Colour in our lives
Whenever one of these rather large Woodpeckers lands close by, or flies over, their size is what usually surprises me. We have been graced with the presence of a male Pileated Woodpecker for the last few days. I’m hoping he is going to stay and have high hopes as I see a rather large new nest cavity being excavated in a fabulous large dead tree very close by. “What does Pileated mean?” I asked Mike, he’s my go-to Buddha for all questions;) “I dunno!” was the reply, so off to the dictionary. “Did you know?”. It means crested…makes sense, especially when you see him/ and or a her head on! In French, I think I like it better, Pic Grand, or Large Peak, or is that beak? I like that, in Spanish Pájaro carpintero, Carpenter bird:)
I can’t help but hear the Woody Woodpecker voice in my head whenever I see one of these guys! Listen hear if you are not familiar with it: Woody.
According to Wikipedia, the inspiration for the character came during the producer’s honeymoon with his wife, Grace, in California in 1941. A noisy Acorn Woodpecker outside their cabin kept the couple awake at night, and when a heavy rain started, they learned that the bird had bored holes in their cabin’s roof. As both Walter and Gracie told Dallas attorney Rod Phelps during a visit, Walter wanted to shoot the bird, but Gracie suggested that her husband make a cartoon about the bird, and thus Woody was born. Woody shares many characteristics in common with the Pileated Woodpecker in terms of both physical appearance as well as his characteristic laugh, which resembles the call of the pileated woodpecker…..That’s all Folks!
Check out their actual calls: here! These are non-migratory birds. They range all over North America from Central California to British Columbia, all across Canada and the Northern States to the East coast, down to Florida and into Eastern Texas.
Map is from Cornell Lab-All about birds, my go to ID and information site.
We had a pair here this Summer with one youngster, maybe this is him!
The yellow feathers around his beak are beautiful! Groot said that dagger he had on his face was impressive and he’d look from afar, but didn’t actually want to get very close thank you…smart cat:) This fellow seems to be very very fond of the suet block I put out. I make them, rendering pork fat in the slow cooker in the outside entrance (it can be quite odiferous!) then adding peanut butter and safflower/and or sunflower seeds. He says it is very tasty, along with the dozen or more Hairy’s and Downy Woodpeckers we have about, as well as our lady Red-Bellied and the mob of Blue Jays;)
We had a fabulous burst of sunshine this morning, welcome light in an otherwise gloomy week, tonight the snow is supposed to start and not stop until Sunday. I can’t complain, my thinned Mexican blood was expecting a January from hell, -30° Celsius, howling winds…but no…last few days have been above zero, practically unheard of here where the average temperature in January is -10°…a sign of our times? or are the weather Gods being generous and breaking us in slowly…we still have February! Ha…we’ll see!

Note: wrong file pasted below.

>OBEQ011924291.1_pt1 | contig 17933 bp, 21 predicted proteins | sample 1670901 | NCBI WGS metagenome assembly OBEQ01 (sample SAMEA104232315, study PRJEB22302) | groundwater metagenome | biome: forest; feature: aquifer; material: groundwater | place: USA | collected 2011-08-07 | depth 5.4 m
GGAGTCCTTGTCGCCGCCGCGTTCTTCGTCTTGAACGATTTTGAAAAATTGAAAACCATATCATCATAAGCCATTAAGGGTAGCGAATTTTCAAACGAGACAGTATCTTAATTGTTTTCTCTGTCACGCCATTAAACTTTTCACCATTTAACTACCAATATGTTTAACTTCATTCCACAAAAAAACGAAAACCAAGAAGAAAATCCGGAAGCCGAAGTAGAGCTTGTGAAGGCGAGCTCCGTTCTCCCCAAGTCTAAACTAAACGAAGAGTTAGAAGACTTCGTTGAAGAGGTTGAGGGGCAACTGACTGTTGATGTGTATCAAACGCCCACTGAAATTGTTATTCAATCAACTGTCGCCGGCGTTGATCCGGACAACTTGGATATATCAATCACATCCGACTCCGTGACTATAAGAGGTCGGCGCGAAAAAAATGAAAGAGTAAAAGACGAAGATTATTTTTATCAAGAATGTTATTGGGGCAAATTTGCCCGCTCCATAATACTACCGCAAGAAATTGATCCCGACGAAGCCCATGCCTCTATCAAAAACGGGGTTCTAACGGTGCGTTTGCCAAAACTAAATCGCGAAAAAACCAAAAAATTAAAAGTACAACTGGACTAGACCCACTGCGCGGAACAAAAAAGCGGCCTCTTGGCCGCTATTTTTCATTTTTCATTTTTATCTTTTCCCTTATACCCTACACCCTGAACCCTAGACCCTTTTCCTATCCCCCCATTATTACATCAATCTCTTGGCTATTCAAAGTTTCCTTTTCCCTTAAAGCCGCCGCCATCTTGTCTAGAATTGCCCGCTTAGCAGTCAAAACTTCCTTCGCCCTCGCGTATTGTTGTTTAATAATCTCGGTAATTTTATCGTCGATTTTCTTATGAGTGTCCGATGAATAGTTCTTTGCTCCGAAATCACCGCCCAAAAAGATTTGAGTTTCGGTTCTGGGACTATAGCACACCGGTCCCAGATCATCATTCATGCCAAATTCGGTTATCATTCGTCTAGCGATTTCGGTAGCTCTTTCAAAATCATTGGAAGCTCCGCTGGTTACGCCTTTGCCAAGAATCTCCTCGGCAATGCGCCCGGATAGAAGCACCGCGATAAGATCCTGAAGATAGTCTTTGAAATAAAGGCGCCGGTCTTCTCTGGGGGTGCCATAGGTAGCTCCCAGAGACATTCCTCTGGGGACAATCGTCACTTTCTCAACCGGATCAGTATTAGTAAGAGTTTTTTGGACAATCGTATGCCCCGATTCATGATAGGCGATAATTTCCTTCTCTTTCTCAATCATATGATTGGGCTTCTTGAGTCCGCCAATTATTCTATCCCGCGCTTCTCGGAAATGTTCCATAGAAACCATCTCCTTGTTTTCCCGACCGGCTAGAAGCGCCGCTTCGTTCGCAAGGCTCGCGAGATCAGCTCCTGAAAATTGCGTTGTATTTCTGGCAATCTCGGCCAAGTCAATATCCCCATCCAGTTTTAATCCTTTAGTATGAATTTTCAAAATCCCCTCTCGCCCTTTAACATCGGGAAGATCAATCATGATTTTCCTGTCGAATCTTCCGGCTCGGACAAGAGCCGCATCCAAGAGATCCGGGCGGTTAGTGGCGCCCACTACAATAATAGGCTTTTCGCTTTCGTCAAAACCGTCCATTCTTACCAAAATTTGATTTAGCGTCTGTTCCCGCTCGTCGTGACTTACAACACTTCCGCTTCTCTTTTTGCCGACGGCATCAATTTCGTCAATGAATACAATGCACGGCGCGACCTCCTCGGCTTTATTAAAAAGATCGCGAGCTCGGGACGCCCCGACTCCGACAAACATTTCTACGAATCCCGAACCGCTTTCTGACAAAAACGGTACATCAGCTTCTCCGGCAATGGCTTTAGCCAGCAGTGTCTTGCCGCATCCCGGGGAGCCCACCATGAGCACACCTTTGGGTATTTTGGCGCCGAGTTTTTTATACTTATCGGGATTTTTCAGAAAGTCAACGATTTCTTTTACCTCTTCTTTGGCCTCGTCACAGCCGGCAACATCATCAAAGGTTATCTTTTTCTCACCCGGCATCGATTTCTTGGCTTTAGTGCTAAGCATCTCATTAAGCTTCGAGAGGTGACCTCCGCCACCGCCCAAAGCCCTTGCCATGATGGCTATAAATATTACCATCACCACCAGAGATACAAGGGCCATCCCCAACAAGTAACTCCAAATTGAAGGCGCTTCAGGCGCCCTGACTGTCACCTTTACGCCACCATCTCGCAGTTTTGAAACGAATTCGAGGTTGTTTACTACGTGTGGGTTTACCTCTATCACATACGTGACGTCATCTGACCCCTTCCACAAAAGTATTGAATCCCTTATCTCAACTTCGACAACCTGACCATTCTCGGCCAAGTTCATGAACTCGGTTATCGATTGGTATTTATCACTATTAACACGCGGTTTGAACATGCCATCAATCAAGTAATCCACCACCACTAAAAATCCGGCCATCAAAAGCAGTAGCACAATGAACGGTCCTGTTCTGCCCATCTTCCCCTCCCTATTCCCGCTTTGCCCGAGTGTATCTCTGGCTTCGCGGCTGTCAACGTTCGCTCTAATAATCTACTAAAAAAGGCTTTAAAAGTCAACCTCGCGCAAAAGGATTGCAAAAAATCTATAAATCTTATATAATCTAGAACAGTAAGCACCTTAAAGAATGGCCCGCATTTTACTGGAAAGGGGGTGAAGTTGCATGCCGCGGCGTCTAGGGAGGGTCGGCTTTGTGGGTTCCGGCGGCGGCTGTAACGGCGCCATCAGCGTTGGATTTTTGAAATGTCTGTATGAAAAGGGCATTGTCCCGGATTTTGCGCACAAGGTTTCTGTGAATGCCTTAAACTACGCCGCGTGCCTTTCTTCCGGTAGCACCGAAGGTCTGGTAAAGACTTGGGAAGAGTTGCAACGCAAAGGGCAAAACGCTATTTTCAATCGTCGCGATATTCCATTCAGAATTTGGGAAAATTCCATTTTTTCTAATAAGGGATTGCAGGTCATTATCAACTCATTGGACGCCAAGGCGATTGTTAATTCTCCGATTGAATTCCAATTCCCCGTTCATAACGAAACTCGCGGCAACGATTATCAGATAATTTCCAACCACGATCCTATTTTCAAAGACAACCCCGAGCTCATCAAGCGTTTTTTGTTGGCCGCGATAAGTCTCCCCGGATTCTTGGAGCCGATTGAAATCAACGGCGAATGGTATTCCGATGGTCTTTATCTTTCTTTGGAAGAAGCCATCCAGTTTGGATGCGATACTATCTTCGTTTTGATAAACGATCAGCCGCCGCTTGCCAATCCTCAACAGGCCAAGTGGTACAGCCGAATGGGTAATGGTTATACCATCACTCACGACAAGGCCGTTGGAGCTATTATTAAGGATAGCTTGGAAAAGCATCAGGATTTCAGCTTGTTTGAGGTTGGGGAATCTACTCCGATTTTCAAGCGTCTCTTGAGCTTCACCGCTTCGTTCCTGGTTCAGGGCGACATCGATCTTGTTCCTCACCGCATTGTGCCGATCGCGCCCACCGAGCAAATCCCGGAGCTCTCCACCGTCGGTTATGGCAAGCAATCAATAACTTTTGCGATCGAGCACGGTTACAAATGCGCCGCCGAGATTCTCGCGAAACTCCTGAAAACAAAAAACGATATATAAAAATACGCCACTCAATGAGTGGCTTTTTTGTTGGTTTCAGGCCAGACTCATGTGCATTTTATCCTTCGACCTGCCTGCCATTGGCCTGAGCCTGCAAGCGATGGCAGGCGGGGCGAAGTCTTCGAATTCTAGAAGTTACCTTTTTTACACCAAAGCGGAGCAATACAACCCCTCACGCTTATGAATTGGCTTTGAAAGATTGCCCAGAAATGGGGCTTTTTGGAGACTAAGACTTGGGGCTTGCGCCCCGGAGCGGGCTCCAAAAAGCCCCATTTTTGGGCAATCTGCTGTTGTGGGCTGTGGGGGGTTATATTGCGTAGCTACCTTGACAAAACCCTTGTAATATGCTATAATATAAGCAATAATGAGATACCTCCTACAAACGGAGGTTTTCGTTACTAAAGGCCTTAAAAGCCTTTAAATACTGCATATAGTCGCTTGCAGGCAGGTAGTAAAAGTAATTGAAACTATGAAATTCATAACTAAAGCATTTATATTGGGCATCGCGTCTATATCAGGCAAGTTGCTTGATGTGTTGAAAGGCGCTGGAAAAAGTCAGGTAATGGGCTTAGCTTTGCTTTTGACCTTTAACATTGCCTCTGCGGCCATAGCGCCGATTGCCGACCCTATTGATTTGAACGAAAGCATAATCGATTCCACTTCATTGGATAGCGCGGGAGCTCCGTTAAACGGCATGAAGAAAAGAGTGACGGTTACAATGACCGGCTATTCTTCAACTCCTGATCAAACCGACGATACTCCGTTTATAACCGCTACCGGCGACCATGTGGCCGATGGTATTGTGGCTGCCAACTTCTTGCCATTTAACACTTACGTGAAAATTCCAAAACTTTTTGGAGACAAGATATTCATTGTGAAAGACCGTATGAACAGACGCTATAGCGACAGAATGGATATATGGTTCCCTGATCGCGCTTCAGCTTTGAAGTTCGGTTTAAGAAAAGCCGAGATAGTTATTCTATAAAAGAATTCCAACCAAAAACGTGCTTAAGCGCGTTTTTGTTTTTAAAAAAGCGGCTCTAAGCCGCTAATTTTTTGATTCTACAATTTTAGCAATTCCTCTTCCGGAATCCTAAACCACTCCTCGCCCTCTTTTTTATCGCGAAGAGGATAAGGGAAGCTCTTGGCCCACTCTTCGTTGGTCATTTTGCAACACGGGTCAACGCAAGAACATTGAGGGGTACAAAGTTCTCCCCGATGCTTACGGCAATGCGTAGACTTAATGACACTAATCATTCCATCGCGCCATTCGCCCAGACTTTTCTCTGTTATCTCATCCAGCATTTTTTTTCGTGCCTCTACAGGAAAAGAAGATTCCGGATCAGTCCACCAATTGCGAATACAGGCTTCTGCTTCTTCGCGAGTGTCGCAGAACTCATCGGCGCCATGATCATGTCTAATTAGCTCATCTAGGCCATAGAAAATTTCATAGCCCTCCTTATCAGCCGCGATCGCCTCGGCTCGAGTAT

Some new visitors to our feeders have been a flock of Common Redpolls, now these birds do Winter! About the size of a small finch their bright red poll and streaky red chest (males) make them a standout in the white snow.
These small birds can withstand temperatures to -65°, they tunnel into the snow to stay warm during the night. Tunnels may be more than a foot long and 4 inches under the insulating snow. They breed around the world in the lands that ring the Arctic Ocean and can eat 42% of their body mass a day! They would need it in those temperatures! and they are SMART! Animal behaviorists commonly test an animal’s intelligence by seeing if it can pull in a string to get at a hanging piece of food. Common Redpolls pass this test with no trouble. They are a delight to have around in such large numbers, I’ll miss them when they head North! They seem to interact quite amicably with the Goldfinches and Black-capped Chickadees as well.
It seems the Redpolls are wanderers like us! A few banding records have shown that some Common Redpolls are incredibly wide ranging. Among them, a bird banded in Michigan was recovered in Siberia; others in Alaska have been recovered in the eastern U.S., and a redpoll banded in Belgium was found 2 years later in China. Although I think I’ll stick to below the 49th parallel in Winter!
It hasn’t been much of a landscape photography time for me, the gray skies, they can be beautiful, but a certain melancholy sets in, must kick myself and get out to photograph something other than birds! This morning it was foggy, mists rising with the above zero temperatures. Last week the deer dashed across the lake on the ice and snow and some rather foolhardy snowmobilers as well, there are open spots now in front, like portholes, the deer walk around them, I stick close to the shore, if it breaks, I can hit bottom, not about to wander out there where it is deep! I’d like to continue exploring this amazing planet of ours:) We’ll be digging out tomorrow no doubt, the forecast is for up to 25cm, almost 10″ of snow, may it be light and fluffy:) (my South Westerly and Mexican friends are now rolling with laughter holding their bellies, shoveling? what’s that? I can hardly wait for the comments…)
Saludos y abrazos amigos, stay warm and watch those backs shoveling tomorrow my local friends!